Interracial Adoption Essay, Research Paper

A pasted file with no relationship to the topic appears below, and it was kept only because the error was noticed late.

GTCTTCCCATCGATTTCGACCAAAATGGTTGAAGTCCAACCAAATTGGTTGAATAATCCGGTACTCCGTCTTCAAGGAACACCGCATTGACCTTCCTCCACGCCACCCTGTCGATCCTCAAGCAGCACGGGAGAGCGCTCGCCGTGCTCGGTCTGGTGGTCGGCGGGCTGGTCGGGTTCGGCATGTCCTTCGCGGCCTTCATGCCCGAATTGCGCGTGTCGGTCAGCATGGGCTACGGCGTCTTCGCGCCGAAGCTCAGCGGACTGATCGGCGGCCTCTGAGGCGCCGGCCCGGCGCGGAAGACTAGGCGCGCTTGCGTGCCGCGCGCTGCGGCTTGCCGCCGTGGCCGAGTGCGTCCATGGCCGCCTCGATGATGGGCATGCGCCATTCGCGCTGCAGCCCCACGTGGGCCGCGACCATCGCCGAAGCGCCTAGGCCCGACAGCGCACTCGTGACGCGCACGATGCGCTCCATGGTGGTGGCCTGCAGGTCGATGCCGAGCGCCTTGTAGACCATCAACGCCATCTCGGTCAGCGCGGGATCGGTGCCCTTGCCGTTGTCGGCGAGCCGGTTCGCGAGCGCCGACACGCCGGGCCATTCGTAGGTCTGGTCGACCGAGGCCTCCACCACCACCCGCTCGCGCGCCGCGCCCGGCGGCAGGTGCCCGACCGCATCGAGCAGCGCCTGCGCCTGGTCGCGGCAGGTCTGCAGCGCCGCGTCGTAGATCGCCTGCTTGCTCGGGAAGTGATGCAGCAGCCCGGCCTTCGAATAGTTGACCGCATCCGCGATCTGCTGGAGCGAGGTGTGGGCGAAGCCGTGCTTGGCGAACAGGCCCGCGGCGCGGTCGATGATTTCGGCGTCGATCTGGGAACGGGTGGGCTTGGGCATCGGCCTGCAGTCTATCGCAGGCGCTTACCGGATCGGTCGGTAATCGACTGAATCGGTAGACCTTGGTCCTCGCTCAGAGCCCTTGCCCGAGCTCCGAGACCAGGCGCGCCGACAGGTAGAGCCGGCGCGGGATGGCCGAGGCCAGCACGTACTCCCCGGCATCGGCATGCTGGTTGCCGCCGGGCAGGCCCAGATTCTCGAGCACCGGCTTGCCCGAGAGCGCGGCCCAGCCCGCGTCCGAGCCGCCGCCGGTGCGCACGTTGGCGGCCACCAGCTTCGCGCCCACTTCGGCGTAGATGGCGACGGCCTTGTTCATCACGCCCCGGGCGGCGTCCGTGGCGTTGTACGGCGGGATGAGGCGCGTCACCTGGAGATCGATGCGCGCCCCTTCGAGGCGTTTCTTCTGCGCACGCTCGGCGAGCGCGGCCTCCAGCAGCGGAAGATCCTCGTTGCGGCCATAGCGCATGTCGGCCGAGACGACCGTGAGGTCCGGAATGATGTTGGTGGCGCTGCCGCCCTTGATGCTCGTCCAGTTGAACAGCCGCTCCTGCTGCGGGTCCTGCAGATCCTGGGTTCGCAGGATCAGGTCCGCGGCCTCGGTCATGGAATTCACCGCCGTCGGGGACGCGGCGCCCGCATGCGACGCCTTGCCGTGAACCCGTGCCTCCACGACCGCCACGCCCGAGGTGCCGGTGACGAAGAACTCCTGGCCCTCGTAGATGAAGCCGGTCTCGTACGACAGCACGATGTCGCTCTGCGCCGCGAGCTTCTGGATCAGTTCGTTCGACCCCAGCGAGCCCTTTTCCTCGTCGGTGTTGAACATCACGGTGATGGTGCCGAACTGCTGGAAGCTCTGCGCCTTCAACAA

Adoption is the complete and permanent transfer of parental rights and obligations, usually from one set of legal parents to adoptive parents(Ademec 27). Not until the late 19th century did the U.S. legislative body grant legal status to adoptive parents. This is when children and parents started to gain rights and support from the government. Through the years new laws have been passed and amended to keep the system fair to all adoptive parents. In 1994, Congress passed the Multiethnic Placement Act, making it illegal to delay the placement a child to find a racially matching family. In 1996 the Multiethnic Placement Act was amended to say, ?One can not use race as a routine consideration in child placement?(Lewin sec.A). Before 1994, it was difficult to place a black child with white adopters. Last year 5,000 children were adopted from Europe, and 6,000 from Asia, while 183 came from Africa.(Lewin sec. A). The number of out-of-country adoptions are so high because of the requirements and regulations one must follow in the U.S. The requirements include being 21, and include being committed and loving. The home income must be adequate enough to support the family. Passing all of the medical exams and filling out the personal information is mandatory. But the main reason people adopt from overseas is because it is much quicker. A person can adopt a child from another country in a matter of months. In the U.S. the wait can exceed 5 years, which is why some people choose international adoption. The cost of adoption mainly depends on what kind of child one wants to adopt. Where you are adopting from has a major impact on cost also. The price for a healthy white baby is generally in the $15, 000 price range, but can easily reach up to $25,000(Ademec 68). A black or biracial baby is substantially less in cost. Also a baby with health problems will generally be lower in cost(Ademec 68). When you first apply to an adoption agency, the first fees you will pay are the application fees. These fees range up to several hundred dollars or more. The next fees you will pay are the home study fees. The median price range runs around $1,500 to $2,000 dollar range. The most expensive fee for adoption is the placement fee, which will generally be priced from $10,000 and up(Ademec 69). But if the child is from another country, you will have to visit it. The price for plane tickets plus room and board will run over a thousand dollars. Now that the prices are established, a main focus will be put on the child?s back-round. Ethnic identity is the major reason why many African Americans do not approve of interracial adoption. Adopting a child outside of your race is interracial adoption(Godwin 258). The National Association of Black Social Workers (NABSW) are strongly against interracial adoption. They think that only black people can give the children a positive racial identity. Also that only black parents can help the children develop skills for coping in a racist society. This statement is proven to be wrong in the Grow/Shapiro study in 1974(Bender/Leone 198). The study consisted of 125 white families who all adopted black children. Seventy-seven percent of the adoptions went smoothly without any problems at all. They found that the tests of the transracially adopted children verses those of white adopted children matched very closely (Bender/Leone 200). The tests compared the problems that the white and black children face like racism. The numbers show that the child?s age, not transracial adoption, has the most impact on adjustment and racial identity(Bender/Leone 202). The longer the child is in an orphanage or foster home, the more problems the child will have with an adoptive family. Because the child has no parent, it often becomes confused. The child does not know who to call mom or dad. The children wait two to five years in a foster home or orphanage before being adopted. There are not enough adoptive black people to match the estimated 8,000 black children in foster care. If critics looked at the overall benefits of the children, than they would not let the children sit in foster care. That is the most influential part of their lives. The longer the child sits in foster care, the more likely they will have psychological problems when they grow older. The NAACP has a strong opinion on transracial adoption, which they stated in 1992: Whereas, there are a number of black children up for adoption; and Where as, black children are among the most difficult to place in adopted homes; and Where as, there is a policy, written and unwritten, by many agencies to place black children only with black people; Now therefore let it be resolved, that the NAACP sponsors and supports efforts for legislation that will encourage policies that place black children for adoption without regard to race(Bender/Leone 204) There are some drawbacks to transracial adoption that you cannot prevent. The danger of racism will always be a factor. Parents can try to help their children cope with the problem. Some of the troubles that a black child might have to go through are: coping with racism, building self esteem when treated as an inferior, developing pride in a racial and cultural background, developing an individual identity as a nonwhite person, and at the same time consider themselves an interracial person. Sometimes parents will move to an all white neighborhood after receiving the transracial child, to provide a better education or because it is a nicer and cleaner community. One should research different neighborhoods to make sure their is no trace of racism. But there is always the fear of being the only black kid in school. Some questions that might need to be answered are; why do people stare at me? Why are people meaning to me for no reason? These are all bound to happen at one point in time because of people?s ignorance. At some adoption agencies, it is mandatory for the child and adult go to therapy, as they grow older. This is just to get the child talking about his or her feelings toward life(Pohl/Harris 83). Therapist Jim Mahoney has worked with many nonwhites adopted foster children. He has developed a workshop on transracial parenting called, Attacking Racism Before It Defeats Your Child. The first steps Mahoney suggests as a parent are: *Be a role model for your child. Demonstrate in your conduct and your talk that you oppose racist discriminatory attitudes. *Examine your child?s textbooks for negative stereotypes of minorities. *Be willing to talk openly with your children about racism and discrimination, and be willing to listen to them. *Insist on high goals (Pohl/Harris 90). ?How your kids do in school is how they will do later in life.? Is what Mahoney teaches in his workshop. ?If a child of color does not graduate from high school, statistics show that his or her life span will be shorter than a white person who dropped out of school?(Pohl/Harris 91). This means parents also have to be understanding and forgiving. If a transracial child is having difficulty adjusting, do not get frustrated. Try to understand the child?s feelings and talk about the situation. Identity is important in the young curious mind. The children sometimes become confused because the people they love most are different from them. Who am I, and where are my real parents? Why didn?t my real parents want me? During adolescence is when most children who are adopted start to ask questions. The reason is because the children are trying to figure out who they are and are searching for a identity. As the child grows older, a adopted child will often begin to search for his or her biological parents. ?A lot of search is dealing with unfinished business. Reunion allows the reworking of many issues?(Gilman 382). Some adoptive parents feel rejected when their child searches for their biological parents. They feel like they were a failure at parenting. That could be the opposite of what the adopted person is thinking. After the adopted person meets the biological parents, the adopted child comes out of the experience with ?A deeper sense of their love and appreciation for their adopted parents, whom they viewed as their true psychological parents?(Gilman 385). Meeting their parents makes the bond stronger in some cases. The number one reason adopted people want to reunite with their biological parents is because they want to see what they look like. Abandoned children have no background information and it is often impossible to find biological parents. Adopting a transracial child is not for everyone. A lot of patience and love is needed to handle the criticism. There is a high monetary cost, but the reward in the end is priceless. A person must be completely non-bias for the relationship to work in a biracial family. A parent must be able to deal with a sometimes troubled or physically challenged child.